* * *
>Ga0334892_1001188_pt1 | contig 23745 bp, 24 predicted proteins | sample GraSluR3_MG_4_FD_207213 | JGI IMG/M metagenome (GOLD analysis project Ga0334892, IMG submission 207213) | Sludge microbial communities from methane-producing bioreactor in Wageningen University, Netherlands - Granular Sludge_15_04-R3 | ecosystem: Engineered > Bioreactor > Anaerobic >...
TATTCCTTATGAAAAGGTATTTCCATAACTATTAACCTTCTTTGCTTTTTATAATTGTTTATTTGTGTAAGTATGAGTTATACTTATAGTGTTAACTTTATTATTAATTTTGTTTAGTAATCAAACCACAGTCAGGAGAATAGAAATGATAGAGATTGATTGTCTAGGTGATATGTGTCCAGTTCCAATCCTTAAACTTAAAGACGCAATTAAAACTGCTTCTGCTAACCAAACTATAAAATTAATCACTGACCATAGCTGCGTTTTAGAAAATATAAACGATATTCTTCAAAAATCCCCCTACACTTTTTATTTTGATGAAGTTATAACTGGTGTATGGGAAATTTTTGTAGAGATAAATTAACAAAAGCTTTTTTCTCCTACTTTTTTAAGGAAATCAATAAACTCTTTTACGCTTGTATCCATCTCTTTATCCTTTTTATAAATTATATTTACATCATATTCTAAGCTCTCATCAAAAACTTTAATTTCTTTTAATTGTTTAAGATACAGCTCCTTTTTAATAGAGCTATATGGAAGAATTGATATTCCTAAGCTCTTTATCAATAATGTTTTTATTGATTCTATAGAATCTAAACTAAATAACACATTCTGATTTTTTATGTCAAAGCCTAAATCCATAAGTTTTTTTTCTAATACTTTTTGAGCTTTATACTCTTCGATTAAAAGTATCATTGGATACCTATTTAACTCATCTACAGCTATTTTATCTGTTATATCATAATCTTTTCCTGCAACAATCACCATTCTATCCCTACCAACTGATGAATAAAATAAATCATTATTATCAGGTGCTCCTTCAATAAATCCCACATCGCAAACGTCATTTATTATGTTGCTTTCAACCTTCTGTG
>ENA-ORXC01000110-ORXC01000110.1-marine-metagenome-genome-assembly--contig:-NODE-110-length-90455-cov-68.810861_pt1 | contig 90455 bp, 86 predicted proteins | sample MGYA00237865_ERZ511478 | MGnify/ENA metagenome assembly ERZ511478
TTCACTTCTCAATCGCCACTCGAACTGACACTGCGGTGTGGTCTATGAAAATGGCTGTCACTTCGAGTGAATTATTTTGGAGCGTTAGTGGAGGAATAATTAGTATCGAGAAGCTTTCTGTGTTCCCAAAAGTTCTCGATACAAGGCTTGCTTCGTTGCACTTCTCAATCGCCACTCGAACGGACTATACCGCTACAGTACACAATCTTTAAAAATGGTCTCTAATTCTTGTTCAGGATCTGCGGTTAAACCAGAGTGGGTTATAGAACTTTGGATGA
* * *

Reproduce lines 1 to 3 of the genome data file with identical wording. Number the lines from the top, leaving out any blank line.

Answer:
>Ga0334892_1001188_pt1 | contig 23745 bp, 24 predicted proteins | sample GraSluR3_MG_4_FD_207213 | JGI IMG/M metagenome (GOLD analysis project Ga0334892, IMG submission 207213) | Sludge microbial communities from methane-producing bioreactor in Wageningen University, Netherlands - Granular Sludge_15_04-R3 | ecosystem: Engineered > Bioreactor > Anaerobic >...
TATTCCTTATGAAAAGGTATTTCCATAACTATTAACCTTCTTTGCTTTTTATAATTGTTTATTTGTGTAAGTATGAGTTATACTTATAGTGTTAACTTTATTATTAATTTTGTTTAGTAATCAAACCACAGTCAGGAGAATAGAAATGATAGAGATTGATTGTCTAGGTGATATGTGTCCAGTTCCAATCCTTAAACTTAAAGACGCAATTAAAACTGCTTCTGCTAACCAAACTATAAAATTAATCACTGACCATAGCTGCGTTTTAGAAAATATAAACGATATTCTTCAAAAATCCCCCTACACTTTTTATTTTGATGAAGTTATAACTGGTGTATGGGAAATTTTTGTAGAGATAAATTAACAAAAGCTTTTTTCTCCTACTTTTTTAAGGAAATCAATAAACTCTTTTACGCTTGTATCCATCTCTTTATCCTTTTTATAAATTATATTTACATCATATTCTAAGCTCTCATCAAAAACTTTAATTTCTTTTAATTGTTTAAGATACAGCTCCTTTTTAATAGAGCTATATGGAAGAATTGATATTCCTAAGCTCTTTATCAATAATGTTTTTATTGATTCTATAGAATCTAAACTAAATAACACATTCTGATTTTTTATGTCAAAGCCTAAATCCATAAGTTTTTTTTCTAATACTTTTTGAGCTTTATACTCTTCGATTAAAAGTATCATTGGATACCTATTTAACTCATCTACAGCTATTTTATCTGTTATATCATAATCTTTTCCTGCAACAATCACCATTCTATCCCTACCAACTGATGAATAAAATAAATCATTATTATCAGGTGCTCCTTCAATAAATCCCACATCGCAAACGTCATTTATTATGTTGCTTTCAACCTTCTGTG
>ENA-ORXC01000110-ORXC01000110.1-marine-metagenome-genome-assembly--contig:-NODE-110-length-90455-cov-68.810861_pt1 | contig 90455 bp, 86 predicted proteins | sample MGYA00237865_ERZ511478 | MGnify/ENA metagenome assembly ERZ511478